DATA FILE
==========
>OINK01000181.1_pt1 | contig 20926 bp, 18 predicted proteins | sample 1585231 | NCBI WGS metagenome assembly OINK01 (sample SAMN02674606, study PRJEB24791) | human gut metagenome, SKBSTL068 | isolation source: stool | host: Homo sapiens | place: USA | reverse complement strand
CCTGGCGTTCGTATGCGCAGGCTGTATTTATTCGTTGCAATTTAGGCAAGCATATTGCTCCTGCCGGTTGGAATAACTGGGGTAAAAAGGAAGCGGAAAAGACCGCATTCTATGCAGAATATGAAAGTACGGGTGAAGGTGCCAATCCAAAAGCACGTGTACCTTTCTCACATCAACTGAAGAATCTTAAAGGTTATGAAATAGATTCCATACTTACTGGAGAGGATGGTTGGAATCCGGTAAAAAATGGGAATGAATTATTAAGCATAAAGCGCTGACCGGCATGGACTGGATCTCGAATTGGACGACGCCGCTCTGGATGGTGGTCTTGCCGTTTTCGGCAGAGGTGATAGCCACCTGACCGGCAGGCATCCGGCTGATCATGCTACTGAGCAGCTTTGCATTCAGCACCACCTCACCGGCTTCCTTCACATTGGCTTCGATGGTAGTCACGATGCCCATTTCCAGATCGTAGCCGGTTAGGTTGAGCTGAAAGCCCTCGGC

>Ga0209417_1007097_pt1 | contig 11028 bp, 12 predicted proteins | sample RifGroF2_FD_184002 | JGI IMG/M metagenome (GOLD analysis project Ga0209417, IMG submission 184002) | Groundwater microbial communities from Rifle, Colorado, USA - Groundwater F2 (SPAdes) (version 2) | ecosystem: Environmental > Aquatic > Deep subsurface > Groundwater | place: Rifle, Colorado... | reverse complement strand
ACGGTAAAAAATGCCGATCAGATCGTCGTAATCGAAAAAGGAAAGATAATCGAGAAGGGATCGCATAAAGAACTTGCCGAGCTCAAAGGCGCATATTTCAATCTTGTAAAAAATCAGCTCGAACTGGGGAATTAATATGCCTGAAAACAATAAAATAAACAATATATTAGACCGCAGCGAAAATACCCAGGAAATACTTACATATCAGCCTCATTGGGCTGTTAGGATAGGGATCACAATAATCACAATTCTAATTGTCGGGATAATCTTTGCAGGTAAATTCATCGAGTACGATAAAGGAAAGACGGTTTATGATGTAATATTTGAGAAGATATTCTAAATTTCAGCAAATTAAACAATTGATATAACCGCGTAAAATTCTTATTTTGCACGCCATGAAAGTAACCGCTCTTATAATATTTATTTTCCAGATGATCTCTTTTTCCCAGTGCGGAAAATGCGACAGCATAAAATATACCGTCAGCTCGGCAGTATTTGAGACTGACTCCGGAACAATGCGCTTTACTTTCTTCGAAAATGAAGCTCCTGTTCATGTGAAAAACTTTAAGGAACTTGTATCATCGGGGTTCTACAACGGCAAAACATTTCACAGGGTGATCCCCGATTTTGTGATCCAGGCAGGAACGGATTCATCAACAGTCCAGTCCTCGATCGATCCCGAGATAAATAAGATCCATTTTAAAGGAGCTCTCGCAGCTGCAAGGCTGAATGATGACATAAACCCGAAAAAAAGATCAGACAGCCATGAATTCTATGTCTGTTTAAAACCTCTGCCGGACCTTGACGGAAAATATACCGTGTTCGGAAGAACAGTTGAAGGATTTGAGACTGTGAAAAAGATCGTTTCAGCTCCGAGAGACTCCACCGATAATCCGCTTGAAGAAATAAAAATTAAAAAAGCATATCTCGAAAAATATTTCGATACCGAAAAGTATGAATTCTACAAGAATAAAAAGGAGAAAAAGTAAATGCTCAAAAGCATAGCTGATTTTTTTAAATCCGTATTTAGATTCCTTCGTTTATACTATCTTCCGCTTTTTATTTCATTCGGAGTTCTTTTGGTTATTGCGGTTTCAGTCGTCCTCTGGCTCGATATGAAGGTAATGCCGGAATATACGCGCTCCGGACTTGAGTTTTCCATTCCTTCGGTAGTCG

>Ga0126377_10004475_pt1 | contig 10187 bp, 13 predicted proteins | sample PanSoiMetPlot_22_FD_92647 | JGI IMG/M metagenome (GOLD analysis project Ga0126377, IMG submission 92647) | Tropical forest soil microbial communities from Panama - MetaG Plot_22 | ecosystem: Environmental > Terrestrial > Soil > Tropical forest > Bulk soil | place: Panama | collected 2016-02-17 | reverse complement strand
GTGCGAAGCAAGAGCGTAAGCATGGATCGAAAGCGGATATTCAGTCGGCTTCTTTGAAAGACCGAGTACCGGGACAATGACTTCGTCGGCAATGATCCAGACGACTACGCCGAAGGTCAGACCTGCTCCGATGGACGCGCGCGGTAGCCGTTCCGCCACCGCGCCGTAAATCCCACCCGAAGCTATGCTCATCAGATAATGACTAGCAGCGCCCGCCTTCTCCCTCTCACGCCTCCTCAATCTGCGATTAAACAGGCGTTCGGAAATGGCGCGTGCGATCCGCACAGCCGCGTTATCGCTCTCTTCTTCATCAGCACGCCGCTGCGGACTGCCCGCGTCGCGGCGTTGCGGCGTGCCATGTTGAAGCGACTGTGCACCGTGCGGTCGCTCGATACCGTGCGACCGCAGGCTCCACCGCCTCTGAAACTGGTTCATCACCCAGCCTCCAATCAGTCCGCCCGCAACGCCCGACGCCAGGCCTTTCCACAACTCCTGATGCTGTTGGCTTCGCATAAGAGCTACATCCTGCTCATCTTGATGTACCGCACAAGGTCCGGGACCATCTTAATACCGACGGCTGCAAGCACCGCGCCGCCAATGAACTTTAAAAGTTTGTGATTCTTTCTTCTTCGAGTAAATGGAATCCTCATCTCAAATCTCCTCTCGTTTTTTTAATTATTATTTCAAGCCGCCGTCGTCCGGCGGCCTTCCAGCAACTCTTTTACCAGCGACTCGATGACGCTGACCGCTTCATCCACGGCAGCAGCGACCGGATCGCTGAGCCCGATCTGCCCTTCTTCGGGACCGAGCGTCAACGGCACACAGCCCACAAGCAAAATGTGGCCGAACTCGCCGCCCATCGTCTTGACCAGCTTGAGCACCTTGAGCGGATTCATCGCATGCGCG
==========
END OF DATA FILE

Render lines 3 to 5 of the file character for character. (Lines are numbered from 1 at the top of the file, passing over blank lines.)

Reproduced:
>Ga0209417_1007097_pt1 | contig 11028 bp, 12 predicted proteins | sample RifGroF2_FD_184002 | JGI IMG/M metagenome (GOLD analysis project Ga0209417, IMG submission 184002) | Groundwater microbial communities from Rifle, Colorado, USA - Groundwater F2 (SPAdes) (version 2) | ecosystem: Environmental > Aquatic > Deep subsurface > Groundwater | place: Rifle, Colorado... | reverse complement strand
ACGGTAAAAAATGCCGATCAGATCGTCGTAATCGAAAAAGGAAAGATAATCGAGAAGGGATCGCATAAAGAACTTGCCGAGCTCAAAGGCGCATATTTCAATCTTGTAAAAAATCAGCTCGAACTGGGGAATTAATATGCCTGAAAACAATAAAATAAACAATATATTAGACCGCAGCGAAAATACCCAGGAAATACTTACATATCAGCCTCATTGGGCTGTTAGGATAGGGATCACAATAATCACAATTCTAATTGTCGGGATAATCTTTGCAGGTAAATTCATCGAGTACGATAAAGGAAAGACGGTTTATGATGTAATATTTGAGAAGATATTCTAAATTTCAGCAAATTAAACAATTGATATAACCGCGTAAAATTCTTATTTTGCACGCCATGAAAGTAACCGCTCTTATAATATTTATTTTCCAGATGATCTCTTTTTCCCAGTGCGGAAAATGCGACAGCATAAAATATACCGTCAGCTCGGCAGTATTTGAGACTGACTCCGGAACAATGCGCTTTACTTTCTTCGAAAATGAAGCTCCTGTTCATGTGAAAAACTTTAAGGAACTTGTATCATCGGGGTTCTACAACGGCAAAACATTTCACAGGGTGATCCCCGATTTTGTGATCCAGGCAGGAACGGATTCATCAACAGTCCAGTCCTCGATCGATCCCGAGATAAATAAGATCCATTTTAAAGGAGCTCTCGCAGCTGCAAGGCTGAATGATGACATAAACCCGAAAAAAAGATCAGACAGCCATGAATTCTATGTCTGTTTAAAACCTCTGCCGGACCTTGACGGAAAATATACCGTGTTCGGAAGAACAGTTGAAGGATTTGAGACTGTGAAAAAGATCGTTTCAGCTCCGAGAGACTCCACCGATAATCCGCTTGAAGAAATAAAAATTAAAAAAGCATATCTCGAAAAATATTTCGATACCGAAAAGTATGAATTCTACAAGAATAAAAAGGAGAAAAAGTAAATGCTCAAAAGCATAGCTGATTTTTTTAAATCCGTATTTAGATTCCTTCGTTTATACTATCTTCCGCTTTTTATTTCATTCGGAGTTCTTTTGGTTATTGCGGTTTCAGTCGTCCTCTGGCTCGATATGAAGGTAATGCCGGAATATACGCGCTCCGGACTTGAGTTTTCCATTCCTTCGGTAGTCG

>Ga0126377_10004475_pt1 | contig 10187 bp, 13 predicted proteins | sample PanSoiMetPlot_22_FD_92647 | JGI IMG/M metagenome (GOLD analysis project Ga0126377, IMG submission 92647) | Tropical forest soil microbial communities from Panama - MetaG Plot_22 | ecosystem: Environmental > Terrestrial > Soil > Tropical forest > Bulk soil | place: Panama | collected 2016-02-17 | reverse complement strand